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Diagnostic Criteria for Multicentric Castleman Disease Published

By Labmedica International staff writers
Posted on 28 Feb 2017
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Image: A photomicrograph of lymph node tissue from a person with, idiopathic multicentric Castleman disease. Image shows increased number of blood vessels and smaller germinal centers where immune cells mature in the lymph node, which are two of the pathology features needed to make the diagnosis (Photo courtesy of Dr. David Fajgenbaum, University of Pennsylvania).
Image: A photomicrograph of lymph node tissue from a person with, idiopathic multicentric Castleman disease. Image shows increased number of blood vessels and smaller germinal centers where immune cells mature in the lymph node, which are two of the pathology features needed to make the diagnosis (Photo courtesy of Dr. David Fajgenbaum, University of Pennsylvania).
An international panel of experts in pediatric and adult hematopathology, hematology/oncology, rheumatology, immunology, and infectious diseases has established the first set of diagnostic criteria for idiopathic multicentric Castleman disease (iMCD).

Multicentric Castleman disease involves hyperactivation of the immune system, excessive release of proinflammatory cytokines, proliferation of immune cells (B-cells and T-cells), and multiple organ system dysfunction. Approximately 1,200 patients are diagnosed with iMCD each year in the United States. The disorder can occur in patients of any age, and about 35% of iMCD patients die within five years of diagnosis; 60% die within 10 years. In 2014, siltuximab, an anti-IL6 monoclonal antibody used to treat cancer, became the first [U.S.] Food and Drug Administration-approved iMCD therapy based on results from an international, randomized controlled trial in which 34% of patients had a complete or partial response to the drug compared to 0% on placebo.

Castleman disease must be distinguished from other disorders that can demonstrate "Castleman-like" lymph node features, including reactive lymph node hyperplasia, autoimmune disorders, and malignancies. Accurate diagnosis is challenging, as no standard diagnostic criteria or diagnostic biomarkers currently exist, and there is significant overlap with malignant, autoimmune, and infectious disorders. To correct the lack of diagnostic criteria, an international working group comprising 34 pediatric and adult pathology and clinical experts in iMCD and related disorders from eight countries, including two physicians that are also iMCD patients, was convened to establish iMCD diagnostic criteria. The working group reviewed data from 244 cases, met twice, and refined criteria over 15 months (June 2015 - September 2016).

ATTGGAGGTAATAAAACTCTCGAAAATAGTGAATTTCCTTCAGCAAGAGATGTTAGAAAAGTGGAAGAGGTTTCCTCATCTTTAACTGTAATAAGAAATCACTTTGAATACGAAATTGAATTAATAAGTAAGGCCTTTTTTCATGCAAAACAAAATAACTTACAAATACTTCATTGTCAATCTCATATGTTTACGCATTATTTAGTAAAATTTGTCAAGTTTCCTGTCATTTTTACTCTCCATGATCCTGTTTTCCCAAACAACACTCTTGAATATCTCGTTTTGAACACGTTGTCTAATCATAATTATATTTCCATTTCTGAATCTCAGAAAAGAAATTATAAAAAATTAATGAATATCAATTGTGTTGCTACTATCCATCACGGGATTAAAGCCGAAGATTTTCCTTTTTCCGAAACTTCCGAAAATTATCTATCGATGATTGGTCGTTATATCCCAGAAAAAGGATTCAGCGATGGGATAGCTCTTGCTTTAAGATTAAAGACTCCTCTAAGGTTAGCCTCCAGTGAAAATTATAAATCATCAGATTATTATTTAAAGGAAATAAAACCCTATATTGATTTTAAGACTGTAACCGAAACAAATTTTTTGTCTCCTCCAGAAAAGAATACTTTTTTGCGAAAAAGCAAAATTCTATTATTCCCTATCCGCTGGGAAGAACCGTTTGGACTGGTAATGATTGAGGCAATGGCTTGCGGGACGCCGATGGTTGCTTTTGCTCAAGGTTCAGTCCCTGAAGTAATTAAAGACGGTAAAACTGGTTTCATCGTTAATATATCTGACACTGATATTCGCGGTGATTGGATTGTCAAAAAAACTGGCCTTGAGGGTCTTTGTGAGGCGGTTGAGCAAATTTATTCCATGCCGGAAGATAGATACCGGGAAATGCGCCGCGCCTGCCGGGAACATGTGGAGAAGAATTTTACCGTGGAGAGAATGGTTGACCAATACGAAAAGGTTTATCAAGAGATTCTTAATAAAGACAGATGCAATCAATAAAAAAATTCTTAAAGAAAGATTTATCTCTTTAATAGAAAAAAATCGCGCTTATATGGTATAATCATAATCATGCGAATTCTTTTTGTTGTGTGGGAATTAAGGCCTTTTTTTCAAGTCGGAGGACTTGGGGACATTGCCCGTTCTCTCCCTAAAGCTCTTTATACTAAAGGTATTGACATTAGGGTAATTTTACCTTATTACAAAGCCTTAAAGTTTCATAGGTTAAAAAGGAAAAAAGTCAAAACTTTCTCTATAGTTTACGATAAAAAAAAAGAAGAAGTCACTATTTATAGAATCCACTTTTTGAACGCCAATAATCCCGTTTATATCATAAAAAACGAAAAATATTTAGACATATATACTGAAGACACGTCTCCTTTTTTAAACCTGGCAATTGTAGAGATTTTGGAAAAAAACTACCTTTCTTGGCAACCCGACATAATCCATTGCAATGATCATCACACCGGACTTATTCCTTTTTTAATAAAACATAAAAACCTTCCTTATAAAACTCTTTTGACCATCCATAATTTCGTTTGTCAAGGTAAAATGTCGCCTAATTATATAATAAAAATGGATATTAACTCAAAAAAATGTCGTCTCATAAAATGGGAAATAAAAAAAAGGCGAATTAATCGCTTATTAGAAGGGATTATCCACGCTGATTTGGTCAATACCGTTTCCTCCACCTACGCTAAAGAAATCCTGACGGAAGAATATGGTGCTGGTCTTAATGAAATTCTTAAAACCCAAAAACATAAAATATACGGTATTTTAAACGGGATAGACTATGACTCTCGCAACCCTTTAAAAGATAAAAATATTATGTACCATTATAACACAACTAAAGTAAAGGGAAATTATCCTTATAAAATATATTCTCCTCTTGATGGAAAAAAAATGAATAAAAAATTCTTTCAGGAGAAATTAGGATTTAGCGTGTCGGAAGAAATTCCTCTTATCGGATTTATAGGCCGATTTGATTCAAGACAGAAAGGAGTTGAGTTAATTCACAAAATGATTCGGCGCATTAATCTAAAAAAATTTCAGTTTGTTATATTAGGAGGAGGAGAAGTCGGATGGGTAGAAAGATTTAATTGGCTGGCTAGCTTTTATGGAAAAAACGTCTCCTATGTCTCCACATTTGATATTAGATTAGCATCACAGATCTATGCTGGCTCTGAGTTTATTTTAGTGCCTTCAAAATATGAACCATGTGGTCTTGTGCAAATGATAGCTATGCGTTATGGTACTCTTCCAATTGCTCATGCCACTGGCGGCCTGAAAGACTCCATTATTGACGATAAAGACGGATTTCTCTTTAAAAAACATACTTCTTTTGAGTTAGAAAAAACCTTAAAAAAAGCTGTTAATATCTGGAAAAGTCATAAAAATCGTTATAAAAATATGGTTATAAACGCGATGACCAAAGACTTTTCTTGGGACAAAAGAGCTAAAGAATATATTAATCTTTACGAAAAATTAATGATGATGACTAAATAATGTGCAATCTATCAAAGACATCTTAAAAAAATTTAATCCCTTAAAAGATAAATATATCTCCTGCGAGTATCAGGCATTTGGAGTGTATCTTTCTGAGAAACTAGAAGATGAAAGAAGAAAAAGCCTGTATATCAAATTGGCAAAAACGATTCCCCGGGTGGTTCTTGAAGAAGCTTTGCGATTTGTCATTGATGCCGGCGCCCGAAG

The working group decided that for a diagnosis of iMCD to be made, two major criteria and at least two of 11 minor criteria are met, including at least one laboratory abnormality, such as anemia or elevated C-reactive protein in the blood. Additionally, several diseases with similar clinical presentation to iMCD must be excluded, such as another sub-type of CD called HHV-8-associated multicentric CD.

"Previously, patients had to hope their doctors were familiar with the Castleman disease medical literature in order for them to even consider an iMCD diagnosis," said first author David Fajgenbaum, assistant professor of medicine at the University of Pennsylvania. "Then, for the doctors considering the diagnosis, actually diagnosing it was very difficult. Now, with these criteria, doctors will know exactly what to look for and what to check off to feel confident about a diagnosis. The new criteria will accelerate time to diagnosis and, more importantly, administration of life-saving treatments for iMCD patients."

"I feel so pleased and optimistic that we are finally turning the tide against this disease," said Dr. Fajgenbaum. "I have heard of too many patients diagnosed with the disease only after they died and underwent an autopsy, and hopefully this will help doctors to diagnose it before it is too late."

Details of the diagnostic criteria were published in the January 13, 2017, online edition of the journal Blood.


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